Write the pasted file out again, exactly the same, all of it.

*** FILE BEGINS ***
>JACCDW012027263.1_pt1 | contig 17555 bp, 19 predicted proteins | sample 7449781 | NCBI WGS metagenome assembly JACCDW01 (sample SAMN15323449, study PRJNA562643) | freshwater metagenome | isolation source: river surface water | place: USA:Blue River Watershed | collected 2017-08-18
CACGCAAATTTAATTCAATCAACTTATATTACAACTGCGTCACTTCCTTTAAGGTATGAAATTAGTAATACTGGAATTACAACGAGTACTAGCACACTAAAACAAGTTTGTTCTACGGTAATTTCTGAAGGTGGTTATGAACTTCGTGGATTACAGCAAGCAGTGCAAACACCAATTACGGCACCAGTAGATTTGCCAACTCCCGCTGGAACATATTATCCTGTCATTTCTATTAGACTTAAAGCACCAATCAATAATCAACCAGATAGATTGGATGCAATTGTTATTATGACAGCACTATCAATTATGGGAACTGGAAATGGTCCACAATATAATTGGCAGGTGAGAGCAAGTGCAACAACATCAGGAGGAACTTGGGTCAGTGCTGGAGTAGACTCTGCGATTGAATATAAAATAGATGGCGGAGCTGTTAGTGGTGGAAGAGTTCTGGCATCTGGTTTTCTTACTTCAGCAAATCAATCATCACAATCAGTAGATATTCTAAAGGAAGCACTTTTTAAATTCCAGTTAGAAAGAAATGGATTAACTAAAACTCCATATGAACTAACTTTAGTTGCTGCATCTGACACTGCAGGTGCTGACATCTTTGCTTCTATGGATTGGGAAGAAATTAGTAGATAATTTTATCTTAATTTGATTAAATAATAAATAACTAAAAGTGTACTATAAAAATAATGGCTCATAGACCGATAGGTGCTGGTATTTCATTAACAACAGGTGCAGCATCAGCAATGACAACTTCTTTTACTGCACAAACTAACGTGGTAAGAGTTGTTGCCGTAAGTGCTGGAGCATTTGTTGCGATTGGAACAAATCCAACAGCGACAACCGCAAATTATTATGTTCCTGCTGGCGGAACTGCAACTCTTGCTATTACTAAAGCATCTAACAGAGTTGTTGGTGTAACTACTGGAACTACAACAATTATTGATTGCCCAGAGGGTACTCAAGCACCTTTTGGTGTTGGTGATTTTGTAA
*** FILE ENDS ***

>JACCDW012027263.1_pt1 | contig 17555 bp, 19 predicted proteins | sample 7449781 | NCBI WGS metagenome assembly JACCDW01 (sample SAMN15323449, study PRJNA562643) | freshwater metagenome | isolation source: river surface water | place: USA:Blue River Watershed | collected 2017-08-18
CACGCAAATTTAATTCAATCAACTTATATTACAACTGCGTCACTTCCTTTAAGGTATGAAATTAGTAATACTGGAATTACAACGAGTACTAGCACACTAAAACAAGTTTGTTCTACGGTAATTTCTGAAGGTGGTTATGAACTTCGTGGATTACAGCAAGCAGTGCAAACACCAATTACGGCACCAGTAGATTTGCCAACTCCCGCTGGAACATATTATCCTGTCATTTCTATTAGACTTAAAGCACCAATCAATAATCAACCAGATAGATTGGATGCAATTGTTATTATGACAGCACTATCAATTATGGGAACTGGAAATGGTCCACAATATAATTGGCAGGTGAGAGCAAGTGCAACAACATCAGGAGGAACTTGGGTCAGTGCTGGAGTAGACTCTGCGATTGAATATAAAATAGATGGCGGAGCTGTTAGTGGTGGAAGAGTTCTGGCATCTGGTTTTCTTACTTCAGCAAATCAATCATCACAATCAGTAGATATTCTAAAGGAAGCACTTTTTAAATTCCAGTTAGAAAGAAATGGATTAACTAAAACTCCATATGAACTAACTTTAGTTGCTGCATCTGACACTGCAGGTGCTGACATCTTTGCTTCTATGGATTGGGAAGAAATTAGTAGATAATTTTATCTTAATTTGATTAAATAATAAATAACTAAAAGTGTACTATAAAAATAATGGCTCATAGACCGATAGGTGCTGGTATTTCATTAACAACAGGTGCAGCATCAGCAATGACAACTTCTTTTACTGCACAAACTAACGTGGTAAGAGTTGTTGCCGTAAGTGCTGGAGCATTTGTTGCGATTGGAACAAATCCAACAGCGACAACCGCAAATTATTATGTTCCTGCTGGCGGAACTGCAACTCTTGCTATTACTAAAGCATCTAACAGAGTTGTTGGTGTAACTACTGGAACTACAACAATTATTGATTGCCCAGAGGGTACTCAAGCACCTTTTGGTGTTGGTGATTTTGTAA